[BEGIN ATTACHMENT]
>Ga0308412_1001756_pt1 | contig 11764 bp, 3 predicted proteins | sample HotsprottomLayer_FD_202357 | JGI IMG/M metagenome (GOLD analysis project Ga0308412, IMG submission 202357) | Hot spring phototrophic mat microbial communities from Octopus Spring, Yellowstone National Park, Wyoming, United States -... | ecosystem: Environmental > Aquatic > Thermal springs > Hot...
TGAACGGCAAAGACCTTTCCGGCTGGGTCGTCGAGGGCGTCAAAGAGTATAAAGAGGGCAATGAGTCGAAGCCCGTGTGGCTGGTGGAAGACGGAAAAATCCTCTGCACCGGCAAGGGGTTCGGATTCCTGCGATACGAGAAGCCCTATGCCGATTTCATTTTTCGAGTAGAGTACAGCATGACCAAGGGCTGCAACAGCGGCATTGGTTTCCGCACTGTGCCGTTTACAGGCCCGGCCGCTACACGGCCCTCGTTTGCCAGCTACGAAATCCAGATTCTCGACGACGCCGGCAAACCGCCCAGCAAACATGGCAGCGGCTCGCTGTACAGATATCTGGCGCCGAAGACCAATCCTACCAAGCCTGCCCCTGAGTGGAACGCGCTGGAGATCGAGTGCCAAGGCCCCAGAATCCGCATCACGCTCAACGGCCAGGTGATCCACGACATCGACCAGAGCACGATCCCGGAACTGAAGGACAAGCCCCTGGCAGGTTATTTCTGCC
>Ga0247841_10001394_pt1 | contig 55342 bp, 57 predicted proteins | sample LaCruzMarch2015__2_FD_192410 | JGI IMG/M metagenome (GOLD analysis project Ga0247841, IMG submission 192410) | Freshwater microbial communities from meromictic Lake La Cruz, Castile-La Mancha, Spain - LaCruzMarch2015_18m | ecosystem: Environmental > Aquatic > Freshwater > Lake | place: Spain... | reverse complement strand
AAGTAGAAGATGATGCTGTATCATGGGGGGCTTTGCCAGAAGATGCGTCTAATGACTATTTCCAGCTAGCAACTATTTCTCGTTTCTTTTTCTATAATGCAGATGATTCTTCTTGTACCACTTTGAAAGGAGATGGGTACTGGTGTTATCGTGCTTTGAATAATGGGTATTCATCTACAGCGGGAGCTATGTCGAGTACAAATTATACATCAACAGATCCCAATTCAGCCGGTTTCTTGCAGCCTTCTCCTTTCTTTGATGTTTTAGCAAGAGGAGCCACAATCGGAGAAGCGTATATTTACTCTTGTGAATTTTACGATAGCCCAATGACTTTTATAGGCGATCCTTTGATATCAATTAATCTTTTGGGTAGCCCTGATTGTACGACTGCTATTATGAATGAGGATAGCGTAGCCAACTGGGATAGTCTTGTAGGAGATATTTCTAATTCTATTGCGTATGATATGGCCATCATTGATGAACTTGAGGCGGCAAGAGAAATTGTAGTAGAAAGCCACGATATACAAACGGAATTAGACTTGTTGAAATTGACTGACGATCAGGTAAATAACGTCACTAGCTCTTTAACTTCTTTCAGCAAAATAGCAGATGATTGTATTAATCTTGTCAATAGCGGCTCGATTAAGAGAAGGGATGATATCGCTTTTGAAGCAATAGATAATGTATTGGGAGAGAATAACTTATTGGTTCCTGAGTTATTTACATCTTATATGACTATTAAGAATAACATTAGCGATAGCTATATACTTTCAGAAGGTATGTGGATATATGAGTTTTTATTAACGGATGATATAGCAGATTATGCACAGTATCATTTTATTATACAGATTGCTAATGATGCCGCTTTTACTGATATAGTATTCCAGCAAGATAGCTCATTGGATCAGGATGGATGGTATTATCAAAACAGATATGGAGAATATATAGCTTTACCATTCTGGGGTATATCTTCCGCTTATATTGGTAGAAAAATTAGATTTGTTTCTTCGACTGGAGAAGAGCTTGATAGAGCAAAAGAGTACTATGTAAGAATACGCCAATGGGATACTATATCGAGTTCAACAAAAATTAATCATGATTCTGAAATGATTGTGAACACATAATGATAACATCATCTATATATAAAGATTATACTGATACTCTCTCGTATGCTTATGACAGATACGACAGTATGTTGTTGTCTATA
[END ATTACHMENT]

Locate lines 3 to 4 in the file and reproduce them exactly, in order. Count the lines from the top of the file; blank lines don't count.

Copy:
>Ga0247841_10001394_pt1 | contig 55342 bp, 57 predicted proteins | sample LaCruzMarch2015__2_FD_192410 | JGI IMG/M metagenome (GOLD analysis project Ga0247841, IMG submission 192410) | Freshwater microbial communities from meromictic Lake La Cruz, Castile-La Mancha, Spain - LaCruzMarch2015_18m | ecosystem: Environmental > Aquatic > Freshwater > Lake | place: Spain... | reverse complement strand
AAGTAGAAGATGATGCTGTATCATGGGGGGCTTTGCCAGAAGATGCGTCTAATGACTATTTCCAGCTAGCAACTATTTCTCGTTTCTTTTTCTATAATGCAGATGATTCTTCTTGTACCACTTTGAAAGGAGATGGGTACTGGTGTTATCGTGCTTTGAATAATGGGTATTCATCTACAGCGGGAGCTATGTCGAGTACAAATTATACATCAACAGATCCCAATTCAGCCGGTTTCTTGCAGCCTTCTCCTTTCTTTGATGTTTTAGCAAGAGGAGCCACAATCGGAGAAGCGTATATTTACTCTTGTGAATTTTACGATAGCCCAATGACTTTTATAGGCGATCCTTTGATATCAATTAATCTTTTGGGTAGCCCTGATTGTACGACTGCTATTATGAATGAGGATAGCGTAGCCAACTGGGATAGTCTTGTAGGAGATATTTCTAATTCTATTGCGTATGATATGGCCATCATTGATGAACTTGAGGCGGCAAGAGAAATTGTAGTAGAAAGCCACGATATACAAACGGAATTAGACTTGTTGAAATTGACTGACGATCAGGTAAATAACGTCACTAGCTCTTTAACTTCTTTCAGCAAAATAGCAGATGATTGTATTAATCTTGTCAATAGCGGCTCGATTAAGAGAAGGGATGATATCGCTTTTGAAGCAATAGATAATGTATTGGGAGAGAATAACTTATTGGTTCCTGAGTTATTTACATCTTATATGACTATTAAGAATAACATTAGCGATAGCTATATACTTTCAGAAGGTATGTGGATATATGAGTTTTTATTAACGGATGATATAGCAGATTATGCACAGTATCATTTTATTATACAGATTGCTAATGATGCCGCTTTTACTGATATAGTATTCCAGCAAGATAGCTCATTGGATCAGGATGGATGGTATTATCAAAACAGATATGGAGAATATATAGCTTTACCATTCTGGGGTATATCTTCCGCTTATATTGGTAGAAAAATTAGATTTGTTTCTTCGACTGGAGAAGAGCTTGATAGAGCAAAAGAGTACTATGTAAGAATACGCCAATGGGATACTATATCGAGTTCAACAAAAATTAATCATGATTCTGAAATGATTGTGAACACATAATGATAACATCATCTATATATAAAGATTATACTGATACTCTCTCGTATGCTTATGACAGATACGACAGTATGTTGTTGTCTATA